Chronic pain is caused by the brain


Chronic pain caused by the brain

When doctors find no physical cause for chronic back pain, sufferers feel left alone. The odyssey from practice to practice ends in many cases with the pain medic, who can alleviate the symptoms but cannot remedy the cause. If the boss puts pressure on the many sick days, the psychological stress increases enormously. US researchers are now reporting in the journal "Nature Neuroscience" that they have discovered the cause of chronic back pain. Differences in the brain are said to be responsible for whether the pain subsides or becomes chronic.

Chronic pain with no apparent physical cause First, back pain begins with mild to severe pain. While most of those affected are free of pain again after a few weeks, others suffer longer, sometimes even permanently. However, doctors often find no physical cause for the pain. A well-known risk factor for chronic pain is the immediate taking of a protective posture. People who are prone to psychosomatic symptoms are also more often affected.

US researchers recently announced that they had discovered the cause of chronic pain in a study. "For the first time, we can explain why people who initially experience the same pain either recover or develop chronic pain," said Vania Apakarian of Northwestern University in Chicago, Illinois, who was involved in the study this discovery could encourage the development of new therapies.

For the one-year study, 39 patients were examined who had suffered from back pain for four to 16 weeks at the beginning. 17 other subjects were added who were healthy and acted as control groups. During the study period, each study participant was scanned four times using magnetic resonance imaging (MRI). By the end of the year, the back pain had improved in 20 patients. In the remaining 19 study participants, the pain became worse or remained unchanged.

Chronic pain due to excessive communication between two brain regions The researchers concluded that the better the connection between two specific brain regions - the so-called nucleus accumbens and the prefrontal cortex - the greater the risk of chronic pain. The brain areas are involved in learning processes, but are also involved in processing emotions. According to the researchers, this connection can be explained as follows: If the brain reacts with a strong emotion to an injury or the initial acute pain, it can more easily develop into a chronic condition, although the physical cause has long since been healed. Pain is stored in the brain as a misguided learning process.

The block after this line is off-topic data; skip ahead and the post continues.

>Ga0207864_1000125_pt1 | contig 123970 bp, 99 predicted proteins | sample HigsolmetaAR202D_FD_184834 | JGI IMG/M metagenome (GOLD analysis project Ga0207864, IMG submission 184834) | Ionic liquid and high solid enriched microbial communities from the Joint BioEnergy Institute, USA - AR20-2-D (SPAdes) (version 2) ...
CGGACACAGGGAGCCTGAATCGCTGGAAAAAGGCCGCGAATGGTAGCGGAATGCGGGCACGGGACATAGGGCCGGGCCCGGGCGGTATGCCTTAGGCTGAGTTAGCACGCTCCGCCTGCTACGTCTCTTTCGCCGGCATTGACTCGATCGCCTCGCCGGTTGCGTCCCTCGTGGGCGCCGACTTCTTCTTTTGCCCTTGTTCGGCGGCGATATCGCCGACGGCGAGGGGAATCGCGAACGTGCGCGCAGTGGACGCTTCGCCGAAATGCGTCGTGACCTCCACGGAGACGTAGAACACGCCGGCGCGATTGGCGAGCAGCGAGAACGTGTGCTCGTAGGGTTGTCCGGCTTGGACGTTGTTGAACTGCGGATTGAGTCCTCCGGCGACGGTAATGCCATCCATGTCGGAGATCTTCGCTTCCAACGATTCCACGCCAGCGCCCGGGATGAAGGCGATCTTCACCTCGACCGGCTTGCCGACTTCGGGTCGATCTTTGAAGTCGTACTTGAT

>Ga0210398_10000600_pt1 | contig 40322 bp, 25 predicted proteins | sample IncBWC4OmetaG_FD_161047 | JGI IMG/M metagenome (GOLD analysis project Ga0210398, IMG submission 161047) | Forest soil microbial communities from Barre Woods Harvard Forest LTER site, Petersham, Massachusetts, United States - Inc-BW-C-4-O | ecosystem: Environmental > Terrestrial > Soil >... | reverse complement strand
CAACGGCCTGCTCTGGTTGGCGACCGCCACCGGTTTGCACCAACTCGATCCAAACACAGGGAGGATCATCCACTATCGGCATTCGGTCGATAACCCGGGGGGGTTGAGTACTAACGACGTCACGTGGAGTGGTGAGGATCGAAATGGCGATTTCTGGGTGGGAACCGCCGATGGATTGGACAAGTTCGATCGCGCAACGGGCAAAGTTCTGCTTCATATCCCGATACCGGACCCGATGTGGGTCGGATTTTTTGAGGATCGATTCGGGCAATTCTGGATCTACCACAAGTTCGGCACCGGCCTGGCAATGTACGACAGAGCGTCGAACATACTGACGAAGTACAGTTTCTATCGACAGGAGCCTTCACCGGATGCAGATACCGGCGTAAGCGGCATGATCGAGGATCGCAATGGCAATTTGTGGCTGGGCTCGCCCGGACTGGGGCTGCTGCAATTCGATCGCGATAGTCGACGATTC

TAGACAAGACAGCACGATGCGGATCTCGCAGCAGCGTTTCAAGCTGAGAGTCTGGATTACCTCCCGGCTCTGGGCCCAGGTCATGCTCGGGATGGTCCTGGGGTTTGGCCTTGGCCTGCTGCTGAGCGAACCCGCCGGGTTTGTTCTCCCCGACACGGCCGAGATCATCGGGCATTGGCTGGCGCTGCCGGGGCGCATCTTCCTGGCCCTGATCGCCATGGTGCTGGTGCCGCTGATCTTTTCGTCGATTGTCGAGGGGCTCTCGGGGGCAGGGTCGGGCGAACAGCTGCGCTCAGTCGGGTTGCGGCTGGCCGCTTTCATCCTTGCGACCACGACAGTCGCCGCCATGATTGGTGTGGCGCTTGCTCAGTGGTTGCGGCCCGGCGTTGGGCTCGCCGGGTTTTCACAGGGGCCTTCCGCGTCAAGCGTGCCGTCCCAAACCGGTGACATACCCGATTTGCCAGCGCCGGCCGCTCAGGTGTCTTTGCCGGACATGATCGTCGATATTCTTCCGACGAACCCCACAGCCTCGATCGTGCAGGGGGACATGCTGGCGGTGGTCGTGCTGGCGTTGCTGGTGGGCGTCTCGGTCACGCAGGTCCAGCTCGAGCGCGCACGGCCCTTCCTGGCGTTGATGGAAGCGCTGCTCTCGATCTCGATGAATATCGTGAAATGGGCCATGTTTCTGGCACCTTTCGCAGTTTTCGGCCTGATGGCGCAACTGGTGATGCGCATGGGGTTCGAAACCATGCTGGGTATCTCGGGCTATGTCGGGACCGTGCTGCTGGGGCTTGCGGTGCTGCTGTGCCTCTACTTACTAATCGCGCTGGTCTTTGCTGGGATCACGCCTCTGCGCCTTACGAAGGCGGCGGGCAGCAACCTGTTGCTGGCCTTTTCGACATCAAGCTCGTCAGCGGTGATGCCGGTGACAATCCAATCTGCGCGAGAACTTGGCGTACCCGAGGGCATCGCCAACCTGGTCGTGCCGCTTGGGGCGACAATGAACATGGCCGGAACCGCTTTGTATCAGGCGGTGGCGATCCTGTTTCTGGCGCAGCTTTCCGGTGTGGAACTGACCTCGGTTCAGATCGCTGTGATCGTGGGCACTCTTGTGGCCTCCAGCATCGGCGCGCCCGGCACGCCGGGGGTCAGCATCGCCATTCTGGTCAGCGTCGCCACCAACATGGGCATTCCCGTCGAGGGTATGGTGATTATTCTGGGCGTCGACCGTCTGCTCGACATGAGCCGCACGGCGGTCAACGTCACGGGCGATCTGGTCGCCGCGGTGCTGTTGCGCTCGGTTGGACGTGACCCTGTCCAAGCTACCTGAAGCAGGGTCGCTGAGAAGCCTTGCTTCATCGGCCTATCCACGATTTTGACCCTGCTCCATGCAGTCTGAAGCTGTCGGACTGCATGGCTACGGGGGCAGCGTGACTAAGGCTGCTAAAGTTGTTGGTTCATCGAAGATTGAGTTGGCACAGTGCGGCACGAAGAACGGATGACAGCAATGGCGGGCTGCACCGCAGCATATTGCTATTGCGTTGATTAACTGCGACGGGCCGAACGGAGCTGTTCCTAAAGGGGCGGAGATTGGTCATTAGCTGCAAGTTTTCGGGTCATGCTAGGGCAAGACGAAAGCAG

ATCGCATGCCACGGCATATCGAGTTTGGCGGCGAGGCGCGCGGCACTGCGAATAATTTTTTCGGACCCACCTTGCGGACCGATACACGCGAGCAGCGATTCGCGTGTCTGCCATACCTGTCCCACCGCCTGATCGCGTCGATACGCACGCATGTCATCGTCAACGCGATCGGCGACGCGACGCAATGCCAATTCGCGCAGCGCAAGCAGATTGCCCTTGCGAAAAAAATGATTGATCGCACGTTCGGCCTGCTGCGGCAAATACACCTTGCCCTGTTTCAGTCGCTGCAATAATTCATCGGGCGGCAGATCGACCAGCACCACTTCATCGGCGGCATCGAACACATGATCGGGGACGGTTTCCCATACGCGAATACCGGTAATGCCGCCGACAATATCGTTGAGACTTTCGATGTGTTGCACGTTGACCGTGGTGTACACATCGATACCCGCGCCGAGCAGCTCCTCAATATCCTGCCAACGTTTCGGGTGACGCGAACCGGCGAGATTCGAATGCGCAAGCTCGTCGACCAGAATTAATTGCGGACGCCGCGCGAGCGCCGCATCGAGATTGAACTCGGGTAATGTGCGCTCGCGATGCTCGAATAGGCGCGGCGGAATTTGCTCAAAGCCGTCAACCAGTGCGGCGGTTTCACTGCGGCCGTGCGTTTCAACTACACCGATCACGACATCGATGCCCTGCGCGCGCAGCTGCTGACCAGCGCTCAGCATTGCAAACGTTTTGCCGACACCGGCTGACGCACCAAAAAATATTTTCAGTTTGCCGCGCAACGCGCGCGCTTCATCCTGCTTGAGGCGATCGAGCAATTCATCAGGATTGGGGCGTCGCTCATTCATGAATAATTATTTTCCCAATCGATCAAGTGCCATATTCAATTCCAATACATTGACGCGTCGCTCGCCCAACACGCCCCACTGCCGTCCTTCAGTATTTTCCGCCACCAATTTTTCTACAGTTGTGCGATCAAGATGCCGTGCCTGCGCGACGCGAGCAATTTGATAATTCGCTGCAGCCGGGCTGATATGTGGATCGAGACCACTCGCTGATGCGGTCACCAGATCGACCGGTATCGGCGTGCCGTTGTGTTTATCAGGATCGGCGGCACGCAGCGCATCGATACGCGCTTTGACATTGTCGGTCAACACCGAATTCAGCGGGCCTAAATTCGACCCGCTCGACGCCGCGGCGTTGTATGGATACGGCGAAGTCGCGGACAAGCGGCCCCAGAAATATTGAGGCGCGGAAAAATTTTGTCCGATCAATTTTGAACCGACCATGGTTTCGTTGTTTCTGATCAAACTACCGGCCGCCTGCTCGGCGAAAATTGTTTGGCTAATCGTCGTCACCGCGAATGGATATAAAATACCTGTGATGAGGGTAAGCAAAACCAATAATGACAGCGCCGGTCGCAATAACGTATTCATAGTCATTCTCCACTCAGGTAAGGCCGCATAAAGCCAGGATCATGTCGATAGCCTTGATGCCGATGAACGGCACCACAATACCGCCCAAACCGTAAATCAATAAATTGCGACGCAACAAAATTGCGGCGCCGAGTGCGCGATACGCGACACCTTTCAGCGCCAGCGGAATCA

Apakarian suspects that the affected brain regions are more stimulated from the outset in some people. The excessive interaction of the nucleus accumbens and prefrontal cortex in pain may be genetic or due to environmental factors. The scientists also observed a sharp decrease in gray matter in some areas of the brain in patients with chronic pain.

The study results could in future give medical doctors indications of who is at increased risk of chronic pain in order to take quick countermeasures. The longer it lasts, the harder it is for those affected to get rid of the pain.

In the case of chronic pain, often only the pain doctor helps. Between 13 and 18 million people in Germany suffer from chronic pain such as back pain. However, there are currently only 2,000 to 3,500 doctors in Germany who offer a special pain consultation. Appropriate care is also provided in around 150 regional pain centers. It's no wonder that pain medication has been raising the alarm for some time. According to the President of the German Society for Pain Therapy, Dr. Gerhard Müller-Schwefe.

Many patients have had a real odyssey from doctor to doctor until they get help from a specially trained doctor, a pain medic. On average, sufferers consult eleven different doctors before they come to a pain center and the onset of the disease is usually years ago. Experts see the reason for this in the excessive demands of many specialists in this area. You are now requesting a revision of the licensing regulations. (ag)

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Video: Pain and the brain. Julia Gover. TEDxNorthwich


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